Julliette Combe is a mechanical engineer. She began working on 3D printing during her master thesis on nano 3D printing. When she joined Formlabs, she first went into the business development team for product partnership and worked on custom products for key accounts.
She moved into application engineering and has been there for the past two years. She conducts research on applications–use cases in particular–for the manufacturing industry. She typically does research on how to use 3D printing for common manufacturing processes in injection modeling. Then she creates technical content for her research.
MPF: Where would you say the 3D printing industry is in relation to acceptance and use within a manufacturing environment?
JC: The 3D printing technology is largely accepted by engineers. Actually, we are working on an industry report. I think it’s going to be released end of January. And it shows that something around three out of four engineers, three out of four respondents, are using 3D printing at the moment, and that probably half of them are using it in-house.
What is interesting to see is why it’s being used, and this is exactly what I’m researching. The first application that we look at is obviously prototyping. This is the first application that comes to mind for 3D printing. And what is interesting is to try to expand that beyond prototyping. And in particular, I’m looking into how to use 3D printing for rapid tooling. This is a very exciting topic actually. Maybe it doesn’t sound so attractive because it’s rapid tooling. It’s a very, let’s say, old industry, but it’s very interesting what can be done with 3D printing.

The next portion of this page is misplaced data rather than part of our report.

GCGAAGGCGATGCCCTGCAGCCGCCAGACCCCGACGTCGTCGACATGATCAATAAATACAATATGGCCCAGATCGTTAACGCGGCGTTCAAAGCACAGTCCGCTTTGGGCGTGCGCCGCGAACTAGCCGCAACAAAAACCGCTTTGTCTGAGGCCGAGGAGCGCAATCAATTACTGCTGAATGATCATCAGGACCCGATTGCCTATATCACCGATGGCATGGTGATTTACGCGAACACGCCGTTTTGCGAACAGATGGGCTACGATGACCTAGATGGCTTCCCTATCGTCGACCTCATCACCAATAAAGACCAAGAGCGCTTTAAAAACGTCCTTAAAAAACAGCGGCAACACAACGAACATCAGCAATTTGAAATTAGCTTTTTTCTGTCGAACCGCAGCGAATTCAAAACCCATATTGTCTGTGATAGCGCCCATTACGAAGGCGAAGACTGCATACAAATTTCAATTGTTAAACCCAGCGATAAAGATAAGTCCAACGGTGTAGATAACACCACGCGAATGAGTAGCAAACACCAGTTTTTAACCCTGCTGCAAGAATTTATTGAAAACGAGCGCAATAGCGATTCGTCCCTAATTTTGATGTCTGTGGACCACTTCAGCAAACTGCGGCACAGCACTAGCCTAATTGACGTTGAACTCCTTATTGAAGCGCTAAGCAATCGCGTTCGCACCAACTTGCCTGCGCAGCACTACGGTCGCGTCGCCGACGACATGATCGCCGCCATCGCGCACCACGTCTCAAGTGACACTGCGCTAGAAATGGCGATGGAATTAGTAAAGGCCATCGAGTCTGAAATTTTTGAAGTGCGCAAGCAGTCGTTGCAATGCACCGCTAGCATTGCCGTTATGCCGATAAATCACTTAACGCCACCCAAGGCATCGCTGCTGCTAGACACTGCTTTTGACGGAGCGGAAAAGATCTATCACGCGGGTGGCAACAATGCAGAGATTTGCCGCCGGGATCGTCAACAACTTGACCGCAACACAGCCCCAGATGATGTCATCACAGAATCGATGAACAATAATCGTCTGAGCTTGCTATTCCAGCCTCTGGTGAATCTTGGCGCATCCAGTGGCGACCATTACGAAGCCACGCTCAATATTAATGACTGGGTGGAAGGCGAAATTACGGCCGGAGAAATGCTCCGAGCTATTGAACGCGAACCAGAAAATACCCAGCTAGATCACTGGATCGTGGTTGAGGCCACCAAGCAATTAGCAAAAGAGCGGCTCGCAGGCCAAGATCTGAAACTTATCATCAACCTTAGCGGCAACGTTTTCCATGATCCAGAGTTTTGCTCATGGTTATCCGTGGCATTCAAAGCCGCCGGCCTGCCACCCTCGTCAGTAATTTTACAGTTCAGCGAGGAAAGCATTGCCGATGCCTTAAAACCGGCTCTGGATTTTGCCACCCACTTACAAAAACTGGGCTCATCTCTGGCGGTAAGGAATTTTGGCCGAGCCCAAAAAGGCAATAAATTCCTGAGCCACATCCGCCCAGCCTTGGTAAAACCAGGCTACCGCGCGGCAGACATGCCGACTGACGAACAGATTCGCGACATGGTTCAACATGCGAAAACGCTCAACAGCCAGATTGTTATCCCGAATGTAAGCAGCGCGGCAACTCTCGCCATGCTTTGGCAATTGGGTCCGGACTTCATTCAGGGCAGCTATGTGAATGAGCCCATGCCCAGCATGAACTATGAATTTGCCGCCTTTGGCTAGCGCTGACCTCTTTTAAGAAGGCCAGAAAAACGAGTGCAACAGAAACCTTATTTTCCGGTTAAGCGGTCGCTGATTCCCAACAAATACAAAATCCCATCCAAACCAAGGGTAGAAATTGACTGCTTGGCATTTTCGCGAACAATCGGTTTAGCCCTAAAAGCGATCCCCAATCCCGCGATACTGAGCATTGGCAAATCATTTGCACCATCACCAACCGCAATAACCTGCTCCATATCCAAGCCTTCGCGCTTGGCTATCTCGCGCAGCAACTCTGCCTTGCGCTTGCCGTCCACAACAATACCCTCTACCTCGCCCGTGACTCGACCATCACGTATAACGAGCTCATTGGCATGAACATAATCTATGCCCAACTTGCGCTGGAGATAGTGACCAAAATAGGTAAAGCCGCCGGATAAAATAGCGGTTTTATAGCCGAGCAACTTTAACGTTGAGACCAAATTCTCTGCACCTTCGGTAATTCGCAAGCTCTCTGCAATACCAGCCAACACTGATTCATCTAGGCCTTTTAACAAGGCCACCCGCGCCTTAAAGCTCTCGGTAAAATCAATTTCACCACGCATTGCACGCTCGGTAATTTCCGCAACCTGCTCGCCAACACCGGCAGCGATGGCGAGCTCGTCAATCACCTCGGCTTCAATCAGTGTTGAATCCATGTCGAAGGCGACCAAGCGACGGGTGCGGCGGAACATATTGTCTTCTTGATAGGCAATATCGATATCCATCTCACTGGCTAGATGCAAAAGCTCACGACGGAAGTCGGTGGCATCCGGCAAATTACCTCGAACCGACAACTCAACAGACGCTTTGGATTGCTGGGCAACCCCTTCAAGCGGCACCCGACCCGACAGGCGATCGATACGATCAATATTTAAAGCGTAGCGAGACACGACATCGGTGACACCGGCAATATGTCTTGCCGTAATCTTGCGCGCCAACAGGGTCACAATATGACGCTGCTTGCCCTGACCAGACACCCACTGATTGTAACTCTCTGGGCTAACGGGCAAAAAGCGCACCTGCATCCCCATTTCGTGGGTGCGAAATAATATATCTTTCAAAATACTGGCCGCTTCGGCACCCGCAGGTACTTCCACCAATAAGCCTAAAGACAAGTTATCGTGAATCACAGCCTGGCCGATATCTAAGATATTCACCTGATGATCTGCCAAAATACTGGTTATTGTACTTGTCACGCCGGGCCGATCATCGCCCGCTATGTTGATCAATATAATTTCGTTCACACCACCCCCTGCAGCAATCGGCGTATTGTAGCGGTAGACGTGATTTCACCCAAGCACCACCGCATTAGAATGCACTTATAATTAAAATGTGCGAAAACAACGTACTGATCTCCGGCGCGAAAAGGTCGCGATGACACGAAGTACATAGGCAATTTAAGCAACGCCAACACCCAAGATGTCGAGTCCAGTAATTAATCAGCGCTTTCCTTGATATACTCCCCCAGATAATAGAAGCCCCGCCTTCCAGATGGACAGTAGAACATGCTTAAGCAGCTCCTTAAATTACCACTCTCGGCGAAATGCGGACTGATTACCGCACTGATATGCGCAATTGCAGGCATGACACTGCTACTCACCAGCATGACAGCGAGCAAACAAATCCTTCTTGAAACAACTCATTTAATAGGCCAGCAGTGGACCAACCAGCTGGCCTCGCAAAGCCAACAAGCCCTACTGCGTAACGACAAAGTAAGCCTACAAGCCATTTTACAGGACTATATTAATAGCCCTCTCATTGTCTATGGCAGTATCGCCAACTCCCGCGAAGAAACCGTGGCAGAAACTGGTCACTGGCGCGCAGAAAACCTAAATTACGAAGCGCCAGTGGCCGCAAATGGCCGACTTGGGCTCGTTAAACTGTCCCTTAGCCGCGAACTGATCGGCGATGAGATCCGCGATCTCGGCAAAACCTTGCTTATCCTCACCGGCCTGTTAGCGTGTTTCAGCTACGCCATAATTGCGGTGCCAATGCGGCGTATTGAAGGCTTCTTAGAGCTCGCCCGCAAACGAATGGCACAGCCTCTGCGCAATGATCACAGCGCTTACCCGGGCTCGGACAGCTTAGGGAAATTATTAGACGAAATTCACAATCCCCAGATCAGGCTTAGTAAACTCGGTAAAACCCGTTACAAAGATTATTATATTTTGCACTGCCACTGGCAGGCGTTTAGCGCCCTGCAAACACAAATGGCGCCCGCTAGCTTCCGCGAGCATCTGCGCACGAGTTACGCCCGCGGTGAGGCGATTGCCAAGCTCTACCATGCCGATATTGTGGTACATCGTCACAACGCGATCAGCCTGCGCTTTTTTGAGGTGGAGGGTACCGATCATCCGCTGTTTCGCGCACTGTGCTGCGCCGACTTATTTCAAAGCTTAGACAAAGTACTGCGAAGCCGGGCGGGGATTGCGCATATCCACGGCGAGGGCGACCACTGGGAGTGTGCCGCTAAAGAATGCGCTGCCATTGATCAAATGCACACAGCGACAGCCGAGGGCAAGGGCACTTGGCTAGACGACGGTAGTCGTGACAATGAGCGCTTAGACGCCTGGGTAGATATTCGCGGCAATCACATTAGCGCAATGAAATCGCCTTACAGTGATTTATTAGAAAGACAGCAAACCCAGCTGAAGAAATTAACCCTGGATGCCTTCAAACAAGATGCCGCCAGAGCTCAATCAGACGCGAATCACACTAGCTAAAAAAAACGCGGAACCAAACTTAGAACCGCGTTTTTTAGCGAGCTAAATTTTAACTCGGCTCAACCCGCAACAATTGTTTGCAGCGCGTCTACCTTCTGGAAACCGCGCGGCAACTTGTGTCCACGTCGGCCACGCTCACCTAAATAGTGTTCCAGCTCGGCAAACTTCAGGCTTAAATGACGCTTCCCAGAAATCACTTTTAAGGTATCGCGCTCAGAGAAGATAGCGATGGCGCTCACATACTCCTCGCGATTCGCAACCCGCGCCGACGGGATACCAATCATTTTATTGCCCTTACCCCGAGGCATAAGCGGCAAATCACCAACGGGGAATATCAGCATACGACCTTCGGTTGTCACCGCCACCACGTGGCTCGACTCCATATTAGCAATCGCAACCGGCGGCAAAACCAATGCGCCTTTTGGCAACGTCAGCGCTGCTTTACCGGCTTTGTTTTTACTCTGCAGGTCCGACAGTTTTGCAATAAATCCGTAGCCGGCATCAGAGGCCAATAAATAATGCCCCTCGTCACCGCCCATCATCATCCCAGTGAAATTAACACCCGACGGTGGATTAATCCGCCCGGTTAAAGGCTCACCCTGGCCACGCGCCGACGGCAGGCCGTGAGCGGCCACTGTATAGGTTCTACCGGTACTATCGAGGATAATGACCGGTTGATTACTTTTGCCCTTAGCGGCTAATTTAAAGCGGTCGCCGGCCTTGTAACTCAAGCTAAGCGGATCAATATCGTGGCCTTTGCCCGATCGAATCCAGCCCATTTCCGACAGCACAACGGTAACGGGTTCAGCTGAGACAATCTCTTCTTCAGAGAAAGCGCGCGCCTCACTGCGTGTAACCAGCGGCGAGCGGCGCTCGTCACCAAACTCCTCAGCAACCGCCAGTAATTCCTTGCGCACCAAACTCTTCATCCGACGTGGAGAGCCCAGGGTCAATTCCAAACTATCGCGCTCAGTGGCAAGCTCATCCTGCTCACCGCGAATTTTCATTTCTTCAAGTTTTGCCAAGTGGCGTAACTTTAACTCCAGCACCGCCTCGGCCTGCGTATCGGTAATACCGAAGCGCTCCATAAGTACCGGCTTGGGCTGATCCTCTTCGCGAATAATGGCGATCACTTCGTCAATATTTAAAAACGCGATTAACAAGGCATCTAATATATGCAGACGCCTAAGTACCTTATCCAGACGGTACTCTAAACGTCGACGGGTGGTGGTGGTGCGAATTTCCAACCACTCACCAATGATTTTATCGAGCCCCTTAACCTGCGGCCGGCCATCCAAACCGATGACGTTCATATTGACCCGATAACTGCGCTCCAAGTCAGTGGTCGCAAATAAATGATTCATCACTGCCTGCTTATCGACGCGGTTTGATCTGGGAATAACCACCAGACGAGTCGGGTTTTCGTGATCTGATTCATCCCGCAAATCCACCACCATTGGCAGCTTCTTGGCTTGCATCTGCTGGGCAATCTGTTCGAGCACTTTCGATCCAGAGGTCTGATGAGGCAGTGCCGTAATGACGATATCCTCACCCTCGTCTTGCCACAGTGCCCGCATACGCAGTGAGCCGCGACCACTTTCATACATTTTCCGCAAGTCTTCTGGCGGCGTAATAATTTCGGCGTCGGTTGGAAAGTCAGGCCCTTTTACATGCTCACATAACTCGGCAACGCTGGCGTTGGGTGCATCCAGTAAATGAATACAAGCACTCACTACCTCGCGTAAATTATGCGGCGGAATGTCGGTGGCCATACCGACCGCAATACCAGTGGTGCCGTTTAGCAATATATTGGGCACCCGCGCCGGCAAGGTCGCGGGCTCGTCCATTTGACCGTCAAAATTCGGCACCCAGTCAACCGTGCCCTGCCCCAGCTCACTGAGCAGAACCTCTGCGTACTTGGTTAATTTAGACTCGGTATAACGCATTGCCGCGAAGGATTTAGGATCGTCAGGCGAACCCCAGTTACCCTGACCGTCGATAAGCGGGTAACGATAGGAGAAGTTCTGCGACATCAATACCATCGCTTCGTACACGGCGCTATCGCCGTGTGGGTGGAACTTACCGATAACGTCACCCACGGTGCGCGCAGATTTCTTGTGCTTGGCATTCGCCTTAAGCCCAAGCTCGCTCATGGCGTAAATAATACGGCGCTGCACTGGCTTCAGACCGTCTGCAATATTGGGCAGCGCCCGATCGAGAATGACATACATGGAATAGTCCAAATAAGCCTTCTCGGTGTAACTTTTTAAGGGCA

MPF: My sense is that rapid tooling is actually probably more used. It’s just not covered as much by the media because it’s just not as sexy as some other topics.
JC: Yeah, exactly. We are really looking into what can be done for mass customization and for limited series of end parts; what actually can be done on the factory floor is really interesting. But not only on the factory floor, but also just how a product designer can use 3D printing from the beginning of the product design cycle with very early prototyping, all the way to production with using 3D printing for tools at some point in the design.
MPF: What are some of the trends you’re seeing in tool development using 3D printing? What are some of the key benefits of using 3D printing in this way?
JC: Yeah, there are two types of tools, let’s say. First, there are what we call manufacturing aids. This will be some sort of jigs, fixtures, and measuring devices. All types of work work-holding devices that can be used on the factory floor. At a different stage of the production and assembly process, there’s quality control. And those are very simple parts, but they are important to increase efficiency. So because they need to be customized for assembly to every different part that is being produced, the fact that you can actually print it in a few hours and customize your device is huge for time and cost-saving. That will be the first aspect.